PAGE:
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Change has Come to Washington: What are the Possible Impacts on the Grant Funding Landscape?

March 13, 2017

PART 1: Federal Grantmaking and Budgeting Processes

By Aly Sanchez

We have been getting a lot of questions about what to expect over the next months and years when it comes to federal grant and contract funding streams. We have a change candidate elected to the White House and we have same-party majorities in the U.S. House of Representatives and Senate. This creates the potential for a more dynamic grant landscape than we have had in a long time. As countervailing forces, we have the processes, power division, and overall heft of the federal government.

Covering this topic, even at a basic level is complex, so we are breaking content into a four-part series. This first article is a refresher on federal grantmaking and budgeting. Subsequent articles will detail anticipated shifts in federal funding, how existing funding impacts New Mexico, and how government and nonprofit agencies may want to adapt their grants approach.

How is a grant born?

To understand the potential changes in the grant landscape, we first need to understand how grants are created. In part this depends on the grant type (formula, block, program, or entitlement) and the general way it’s funded (via mandatory or discretionary spending). We’re going to focus on the type that are awarded through open competitions.[1] Those are what most of us think of when it comes to seeking federal funds directly from the federal government by applying to a call for proposals. Most competitive awards are program grants funded through federal discretionary spending, which is determined through annual spending budgets.[2] Discretionary funding totaled $1.2 trillion in FY 2016.[3]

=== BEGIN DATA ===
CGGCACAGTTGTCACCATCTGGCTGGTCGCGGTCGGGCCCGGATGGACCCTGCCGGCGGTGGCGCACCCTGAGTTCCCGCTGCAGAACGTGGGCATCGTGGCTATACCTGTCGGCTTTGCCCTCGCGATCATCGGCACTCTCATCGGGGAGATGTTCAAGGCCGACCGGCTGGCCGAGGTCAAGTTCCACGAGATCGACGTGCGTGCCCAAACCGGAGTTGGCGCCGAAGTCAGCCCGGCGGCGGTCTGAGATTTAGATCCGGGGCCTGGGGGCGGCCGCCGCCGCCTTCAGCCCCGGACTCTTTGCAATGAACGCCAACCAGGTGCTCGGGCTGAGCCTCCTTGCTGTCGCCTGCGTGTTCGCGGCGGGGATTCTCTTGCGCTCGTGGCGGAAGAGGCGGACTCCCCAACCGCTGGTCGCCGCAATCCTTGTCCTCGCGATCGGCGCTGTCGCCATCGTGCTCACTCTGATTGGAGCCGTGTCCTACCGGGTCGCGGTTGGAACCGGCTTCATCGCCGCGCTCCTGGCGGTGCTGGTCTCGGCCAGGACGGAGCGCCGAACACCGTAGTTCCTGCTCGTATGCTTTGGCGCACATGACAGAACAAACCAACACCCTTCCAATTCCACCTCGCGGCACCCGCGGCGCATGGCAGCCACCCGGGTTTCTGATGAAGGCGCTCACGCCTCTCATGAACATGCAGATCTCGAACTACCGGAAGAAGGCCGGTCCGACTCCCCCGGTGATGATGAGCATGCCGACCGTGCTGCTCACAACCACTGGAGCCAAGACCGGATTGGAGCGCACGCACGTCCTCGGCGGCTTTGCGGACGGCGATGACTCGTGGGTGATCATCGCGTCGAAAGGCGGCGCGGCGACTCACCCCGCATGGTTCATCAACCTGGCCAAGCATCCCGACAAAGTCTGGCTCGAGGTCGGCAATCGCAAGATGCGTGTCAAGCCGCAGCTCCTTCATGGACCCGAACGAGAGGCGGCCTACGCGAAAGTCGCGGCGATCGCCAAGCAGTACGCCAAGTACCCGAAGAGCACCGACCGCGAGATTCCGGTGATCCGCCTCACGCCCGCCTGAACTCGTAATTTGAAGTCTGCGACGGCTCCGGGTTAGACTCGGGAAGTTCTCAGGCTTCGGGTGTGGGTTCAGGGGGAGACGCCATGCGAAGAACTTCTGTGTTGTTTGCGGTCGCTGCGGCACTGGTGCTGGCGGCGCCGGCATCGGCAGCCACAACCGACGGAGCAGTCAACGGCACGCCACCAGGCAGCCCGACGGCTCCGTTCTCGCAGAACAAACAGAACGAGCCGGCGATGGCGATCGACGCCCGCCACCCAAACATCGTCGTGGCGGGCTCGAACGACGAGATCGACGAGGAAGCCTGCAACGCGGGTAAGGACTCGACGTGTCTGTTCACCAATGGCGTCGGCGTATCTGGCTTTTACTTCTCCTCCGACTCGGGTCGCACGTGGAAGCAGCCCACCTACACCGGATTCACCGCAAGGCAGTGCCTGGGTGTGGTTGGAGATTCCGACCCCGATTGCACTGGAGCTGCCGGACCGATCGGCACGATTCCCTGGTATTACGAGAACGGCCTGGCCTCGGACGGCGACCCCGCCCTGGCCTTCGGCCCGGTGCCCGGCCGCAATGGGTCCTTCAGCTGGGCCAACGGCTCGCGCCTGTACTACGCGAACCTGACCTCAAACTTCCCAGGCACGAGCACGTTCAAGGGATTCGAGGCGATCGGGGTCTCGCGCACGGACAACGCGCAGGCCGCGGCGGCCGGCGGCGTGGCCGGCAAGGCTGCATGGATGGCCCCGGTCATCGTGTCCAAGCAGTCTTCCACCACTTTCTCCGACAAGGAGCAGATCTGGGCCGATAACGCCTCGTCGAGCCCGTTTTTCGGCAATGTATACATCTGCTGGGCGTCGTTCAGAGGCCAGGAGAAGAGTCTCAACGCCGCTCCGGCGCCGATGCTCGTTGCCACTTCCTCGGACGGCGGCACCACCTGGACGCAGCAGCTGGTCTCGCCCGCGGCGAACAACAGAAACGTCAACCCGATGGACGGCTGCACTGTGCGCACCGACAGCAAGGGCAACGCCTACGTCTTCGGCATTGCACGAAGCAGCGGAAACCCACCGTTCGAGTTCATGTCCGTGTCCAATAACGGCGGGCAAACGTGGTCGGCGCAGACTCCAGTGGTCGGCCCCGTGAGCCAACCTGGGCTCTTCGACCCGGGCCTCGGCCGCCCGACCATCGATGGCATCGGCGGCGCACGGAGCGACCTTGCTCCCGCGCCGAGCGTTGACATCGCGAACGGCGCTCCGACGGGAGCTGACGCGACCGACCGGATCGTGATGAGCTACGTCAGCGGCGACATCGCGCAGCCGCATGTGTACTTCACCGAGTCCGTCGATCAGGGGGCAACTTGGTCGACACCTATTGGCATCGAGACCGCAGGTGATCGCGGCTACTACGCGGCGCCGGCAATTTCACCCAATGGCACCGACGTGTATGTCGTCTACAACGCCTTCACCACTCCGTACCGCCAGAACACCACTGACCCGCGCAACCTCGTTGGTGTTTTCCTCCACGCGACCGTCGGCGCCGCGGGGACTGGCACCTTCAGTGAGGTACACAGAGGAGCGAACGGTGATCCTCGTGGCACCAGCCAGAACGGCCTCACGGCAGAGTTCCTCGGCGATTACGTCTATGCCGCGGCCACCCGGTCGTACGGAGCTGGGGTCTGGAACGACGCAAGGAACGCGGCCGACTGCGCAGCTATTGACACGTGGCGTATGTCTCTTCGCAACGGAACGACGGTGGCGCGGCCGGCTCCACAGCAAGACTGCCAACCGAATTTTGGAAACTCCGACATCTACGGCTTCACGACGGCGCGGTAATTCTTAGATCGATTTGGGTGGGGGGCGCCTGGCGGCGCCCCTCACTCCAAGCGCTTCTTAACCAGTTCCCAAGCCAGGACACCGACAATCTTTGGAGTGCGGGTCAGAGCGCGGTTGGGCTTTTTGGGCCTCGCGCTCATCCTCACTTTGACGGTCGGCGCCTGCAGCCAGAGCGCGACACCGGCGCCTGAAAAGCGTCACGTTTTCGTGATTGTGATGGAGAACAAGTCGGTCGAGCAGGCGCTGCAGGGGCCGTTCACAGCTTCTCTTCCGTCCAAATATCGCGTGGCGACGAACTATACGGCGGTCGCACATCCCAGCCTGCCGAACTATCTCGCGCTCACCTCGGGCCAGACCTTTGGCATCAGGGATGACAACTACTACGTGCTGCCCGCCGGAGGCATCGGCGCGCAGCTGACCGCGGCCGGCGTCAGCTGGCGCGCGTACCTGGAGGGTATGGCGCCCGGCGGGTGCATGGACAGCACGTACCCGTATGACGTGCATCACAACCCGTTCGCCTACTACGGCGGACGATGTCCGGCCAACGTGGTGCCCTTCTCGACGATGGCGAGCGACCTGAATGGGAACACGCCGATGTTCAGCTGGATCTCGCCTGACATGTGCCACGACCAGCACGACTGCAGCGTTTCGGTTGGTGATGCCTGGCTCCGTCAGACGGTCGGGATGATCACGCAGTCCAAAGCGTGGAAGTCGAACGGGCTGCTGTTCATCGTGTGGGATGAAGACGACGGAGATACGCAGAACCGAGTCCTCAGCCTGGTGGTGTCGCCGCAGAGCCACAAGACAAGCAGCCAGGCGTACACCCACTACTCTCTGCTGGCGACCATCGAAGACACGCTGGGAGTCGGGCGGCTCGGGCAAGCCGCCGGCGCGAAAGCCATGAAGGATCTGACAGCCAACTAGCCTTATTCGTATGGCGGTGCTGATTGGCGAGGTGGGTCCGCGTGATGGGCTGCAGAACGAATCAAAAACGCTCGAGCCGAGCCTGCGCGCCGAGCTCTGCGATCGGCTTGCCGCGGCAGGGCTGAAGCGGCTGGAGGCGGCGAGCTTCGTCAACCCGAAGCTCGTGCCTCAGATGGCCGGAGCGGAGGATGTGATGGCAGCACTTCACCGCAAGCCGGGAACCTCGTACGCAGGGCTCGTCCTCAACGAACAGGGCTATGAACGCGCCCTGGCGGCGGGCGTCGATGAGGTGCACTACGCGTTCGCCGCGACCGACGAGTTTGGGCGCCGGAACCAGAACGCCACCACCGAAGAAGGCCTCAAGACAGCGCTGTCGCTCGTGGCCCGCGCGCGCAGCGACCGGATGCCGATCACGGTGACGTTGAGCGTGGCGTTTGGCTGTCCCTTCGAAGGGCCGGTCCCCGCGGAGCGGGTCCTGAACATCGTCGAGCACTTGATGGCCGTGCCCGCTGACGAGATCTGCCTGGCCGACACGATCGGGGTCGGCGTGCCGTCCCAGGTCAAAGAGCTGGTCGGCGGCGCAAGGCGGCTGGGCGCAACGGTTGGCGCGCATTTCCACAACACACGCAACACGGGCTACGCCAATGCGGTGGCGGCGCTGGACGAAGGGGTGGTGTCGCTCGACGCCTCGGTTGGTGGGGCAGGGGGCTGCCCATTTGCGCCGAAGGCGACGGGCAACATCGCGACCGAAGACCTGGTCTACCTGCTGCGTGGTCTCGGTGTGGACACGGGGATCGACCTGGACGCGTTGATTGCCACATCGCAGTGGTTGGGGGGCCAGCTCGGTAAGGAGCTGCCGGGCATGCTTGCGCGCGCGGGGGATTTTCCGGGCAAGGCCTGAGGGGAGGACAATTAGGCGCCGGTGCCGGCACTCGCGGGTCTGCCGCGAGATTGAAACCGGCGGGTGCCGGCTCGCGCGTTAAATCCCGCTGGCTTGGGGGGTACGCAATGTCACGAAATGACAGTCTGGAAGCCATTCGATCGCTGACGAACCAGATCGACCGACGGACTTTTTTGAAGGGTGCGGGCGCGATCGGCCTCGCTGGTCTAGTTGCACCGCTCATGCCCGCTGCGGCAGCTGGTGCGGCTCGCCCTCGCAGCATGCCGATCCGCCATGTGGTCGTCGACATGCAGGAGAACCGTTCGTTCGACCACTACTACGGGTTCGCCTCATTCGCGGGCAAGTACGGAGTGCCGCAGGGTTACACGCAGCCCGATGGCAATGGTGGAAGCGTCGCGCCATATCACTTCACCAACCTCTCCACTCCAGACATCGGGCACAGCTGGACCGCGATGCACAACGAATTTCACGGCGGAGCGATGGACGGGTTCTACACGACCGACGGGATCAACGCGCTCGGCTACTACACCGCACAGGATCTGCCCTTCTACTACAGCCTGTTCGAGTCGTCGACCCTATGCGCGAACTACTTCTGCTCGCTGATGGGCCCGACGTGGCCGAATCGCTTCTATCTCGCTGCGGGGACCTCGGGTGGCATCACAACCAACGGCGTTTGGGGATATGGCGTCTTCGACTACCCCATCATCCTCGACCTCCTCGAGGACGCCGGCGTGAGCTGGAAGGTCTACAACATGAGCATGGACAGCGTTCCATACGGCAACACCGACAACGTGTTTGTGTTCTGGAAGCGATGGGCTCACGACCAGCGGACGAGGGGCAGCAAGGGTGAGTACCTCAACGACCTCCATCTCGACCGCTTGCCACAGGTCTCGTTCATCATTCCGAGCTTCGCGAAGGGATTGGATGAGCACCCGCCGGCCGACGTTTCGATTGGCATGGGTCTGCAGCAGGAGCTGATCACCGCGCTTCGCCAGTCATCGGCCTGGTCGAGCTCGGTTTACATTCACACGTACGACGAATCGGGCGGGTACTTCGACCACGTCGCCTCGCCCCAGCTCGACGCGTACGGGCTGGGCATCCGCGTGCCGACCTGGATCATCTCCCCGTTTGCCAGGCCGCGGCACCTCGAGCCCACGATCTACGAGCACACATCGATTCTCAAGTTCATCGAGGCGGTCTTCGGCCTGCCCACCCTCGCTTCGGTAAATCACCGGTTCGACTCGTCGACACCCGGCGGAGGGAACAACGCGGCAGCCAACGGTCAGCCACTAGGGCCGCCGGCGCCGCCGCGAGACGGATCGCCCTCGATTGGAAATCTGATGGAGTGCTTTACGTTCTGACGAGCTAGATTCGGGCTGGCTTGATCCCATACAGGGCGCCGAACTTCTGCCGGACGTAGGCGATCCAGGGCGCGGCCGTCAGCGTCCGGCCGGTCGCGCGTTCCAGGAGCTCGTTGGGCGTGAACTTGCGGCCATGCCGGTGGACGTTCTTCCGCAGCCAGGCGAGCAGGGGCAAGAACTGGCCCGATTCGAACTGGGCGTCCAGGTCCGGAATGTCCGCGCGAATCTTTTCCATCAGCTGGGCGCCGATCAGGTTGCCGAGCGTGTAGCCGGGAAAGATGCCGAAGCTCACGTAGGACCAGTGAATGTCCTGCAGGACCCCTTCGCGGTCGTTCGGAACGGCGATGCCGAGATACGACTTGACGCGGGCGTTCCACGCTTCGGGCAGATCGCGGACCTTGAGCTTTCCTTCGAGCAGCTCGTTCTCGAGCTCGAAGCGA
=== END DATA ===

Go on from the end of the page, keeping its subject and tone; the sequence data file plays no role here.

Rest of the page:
Competitive awards from discretionary funds (also known as project grants) come in two flavors: grants and cooperative agreements. As they are similar, we’ll simply use the term grants to describe both.

Grant creation and policy development is governed by the Federal Grant and Cooperative Agreement Act of 1977.[4] The basic process for establishing a new grant is that Congress develops and passes legislation such as laws, regulations, and budget appropriations to establish a grant program. The President and executive branch are then able to massage the implementation by issuing Executive Orders (EOs) and other official guidance. That guidance must fit within the legislative framework and purpose. Next, the administering agency (e.g., the Department of Health and Human Services) creates administrative policies and procedures related to the grant process, grantee expectations, and for their own agency, as needed, to support the grant.

The point when a grant is really “born” is the next step, when it appears in the Federal Register. The Federal Register is the daily journal and official record of the federal government. Besides posting grants (which fall under “notices”), the register issues proposed rules, enacted rules, presidential documents, notices requesting public comment, and documents available for public inspection.

This register listing does not always guarantee that awards are paid out. A key point to understand is the difference between authorization and appropriation of discretionary spending. A discretionary grant program that is authorized has legislation backing it up but the piggy bank is empty until funds are appropriated.

Authorization laws can set out specific amounts of appropriated funds and the authority for Congress to appropriate funds. The establishing authorization addresses timelines, which can be for specific fiscal years, be set permanently, be subject to periodic renewal, or remain in place until changed by Congress.

The funding appropriation is when a grant program gets funded. There is typically a long timeline for developing grant instructions, holding open grant submission cycles, coordinating federal reviews and reviewers, and ultimately determining a portfolio awarded proposals. Because budgets are typically last minute and often don’t cover the full fiscal year, federal agencies often have to release calls for proposals without having the funding in hand.

While it’s rare, we have worked on a couple of federal grants for clients that were issued, held submission cycles, then didn’t get funds appropriated. After the heavy lift of preparing a federal grant, applicants were informed that no awards would be made. This is a real, big, ugly bummer.